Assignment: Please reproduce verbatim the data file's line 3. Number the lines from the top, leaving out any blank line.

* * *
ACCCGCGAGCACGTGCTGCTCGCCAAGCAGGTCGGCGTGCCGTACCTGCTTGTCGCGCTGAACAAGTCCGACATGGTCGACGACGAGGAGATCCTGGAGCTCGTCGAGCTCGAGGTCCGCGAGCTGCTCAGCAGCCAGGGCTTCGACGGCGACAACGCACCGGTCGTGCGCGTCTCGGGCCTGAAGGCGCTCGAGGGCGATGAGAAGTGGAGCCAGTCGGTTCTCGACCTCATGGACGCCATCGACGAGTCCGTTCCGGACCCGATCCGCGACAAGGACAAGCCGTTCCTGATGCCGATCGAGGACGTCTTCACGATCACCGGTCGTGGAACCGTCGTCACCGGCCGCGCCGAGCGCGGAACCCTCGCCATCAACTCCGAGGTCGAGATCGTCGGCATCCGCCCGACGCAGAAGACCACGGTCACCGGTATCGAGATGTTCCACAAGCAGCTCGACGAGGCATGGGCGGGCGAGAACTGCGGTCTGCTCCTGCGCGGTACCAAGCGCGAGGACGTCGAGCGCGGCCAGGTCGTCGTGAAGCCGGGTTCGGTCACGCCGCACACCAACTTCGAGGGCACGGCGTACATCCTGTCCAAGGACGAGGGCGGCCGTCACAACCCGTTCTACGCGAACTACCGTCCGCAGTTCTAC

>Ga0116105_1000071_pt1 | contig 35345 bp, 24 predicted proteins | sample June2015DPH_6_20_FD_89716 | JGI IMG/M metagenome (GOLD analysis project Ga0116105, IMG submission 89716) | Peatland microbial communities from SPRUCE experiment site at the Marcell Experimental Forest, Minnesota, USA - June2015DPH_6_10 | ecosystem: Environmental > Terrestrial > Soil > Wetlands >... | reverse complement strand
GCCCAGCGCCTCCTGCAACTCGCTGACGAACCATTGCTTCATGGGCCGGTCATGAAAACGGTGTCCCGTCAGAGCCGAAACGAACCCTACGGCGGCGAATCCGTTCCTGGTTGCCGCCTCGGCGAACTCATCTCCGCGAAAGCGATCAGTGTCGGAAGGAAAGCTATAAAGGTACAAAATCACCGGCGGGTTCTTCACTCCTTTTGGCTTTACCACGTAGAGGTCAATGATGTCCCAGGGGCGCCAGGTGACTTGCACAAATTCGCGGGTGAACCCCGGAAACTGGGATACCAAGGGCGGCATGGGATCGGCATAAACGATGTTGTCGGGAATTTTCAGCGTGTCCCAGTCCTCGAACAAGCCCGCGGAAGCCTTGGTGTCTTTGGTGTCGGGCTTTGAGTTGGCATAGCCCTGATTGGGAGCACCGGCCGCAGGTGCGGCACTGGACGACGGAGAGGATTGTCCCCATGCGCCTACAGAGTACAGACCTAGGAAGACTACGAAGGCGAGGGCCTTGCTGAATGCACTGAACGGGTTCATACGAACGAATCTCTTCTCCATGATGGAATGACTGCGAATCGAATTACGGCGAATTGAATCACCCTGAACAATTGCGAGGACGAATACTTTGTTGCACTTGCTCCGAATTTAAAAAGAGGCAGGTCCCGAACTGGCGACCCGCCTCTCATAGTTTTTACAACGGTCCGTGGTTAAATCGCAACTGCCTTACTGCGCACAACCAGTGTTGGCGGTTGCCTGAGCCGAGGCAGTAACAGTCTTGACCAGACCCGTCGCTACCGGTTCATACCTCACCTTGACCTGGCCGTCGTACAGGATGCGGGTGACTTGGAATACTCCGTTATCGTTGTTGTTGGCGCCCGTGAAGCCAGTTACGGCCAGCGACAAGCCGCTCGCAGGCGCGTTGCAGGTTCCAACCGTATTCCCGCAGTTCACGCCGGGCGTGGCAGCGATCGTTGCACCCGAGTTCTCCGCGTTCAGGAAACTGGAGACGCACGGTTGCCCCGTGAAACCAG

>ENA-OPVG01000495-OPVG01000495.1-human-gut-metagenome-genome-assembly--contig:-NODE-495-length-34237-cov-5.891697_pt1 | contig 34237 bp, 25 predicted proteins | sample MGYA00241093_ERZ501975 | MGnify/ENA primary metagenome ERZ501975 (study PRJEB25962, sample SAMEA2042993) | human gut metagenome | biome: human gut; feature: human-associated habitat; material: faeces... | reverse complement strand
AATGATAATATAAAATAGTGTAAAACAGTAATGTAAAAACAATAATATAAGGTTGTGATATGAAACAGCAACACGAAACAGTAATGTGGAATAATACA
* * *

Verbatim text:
GCCCAGCGCCTCCTGCAACTCGCTGACGAACCATTGCTTCATGGGCCGGTCATGAAAACGGTGTCCCGTCAGAGCCGAAACGAACCCTACGGCGGCGAATCCGTTCCTGGTTGCCGCCTCGGCGAACTCATCTCCGCGAAAGCGATCAGTGTCGGAAGGAAAGCTATAAAGGTACAAAATCACCGGCGGGTTCTTCACTCCTTTTGGCTTTACCACGTAGAGGTCAATGATGTCCCAGGGGCGCCAGGTGACTTGCACAAATTCGCGGGTGAACCCCGGAAACTGGGATACCAAGGGCGGCATGGGATCGGCATAAACGATGTTGTCGGGAATTTTCAGCGTGTCCCAGTCCTCGAACAAGCCCGCGGAAGCCTTGGTGTCTTTGGTGTCGGGCTTTGAGTTGGCATAGCCCTGATTGGGAGCACCGGCCGCAGGTGCGGCACTGGACGACGGAGAGGATTGTCCCCATGCGCCTACAGAGTACAGACCTAGGAAGACTACGAAGGCGAGGGCCTTGCTGAATGCACTGAACGGGTTCATACGAACGAATCTCTTCTCCATGATGGAATGACTGCGAATCGAATTACGGCGAATTGAATCACCCTGAACAATTGCGAGGACGAATACTTTGTTGCACTTGCTCCGAATTTAAAAAGAGGCAGGTCCCGAACTGGCGACCCGCCTCTCATAGTTTTTACAACGGTCCGTGGTTAAATCGCAACTGCCTTACTGCGCACAACCAGTGTTGGCGGTTGCCTGAGCCGAGGCAGTAACAGTCTTGACCAGACCCGTCGCTACCGGTTCATACCTCACCTTGACCTGGCCGTCGTACAGGATGCGGGTGACTTGGAATACTCCGTTATCGTTGTTGTTGGCGCCCGTGAAGCCAGTTACGGCCAGCGACAAGCCGCTCGCAGGCGCGTTGCAGGTTCCAACCGTATTCCCGCAGTTCACGCCGGGCGTGGCAGCGATCGTTGCACCCGAGTTCTCCGCGTTCAGGAAACTGGAGACGCACGGTTGCCCCGTGAAACCAG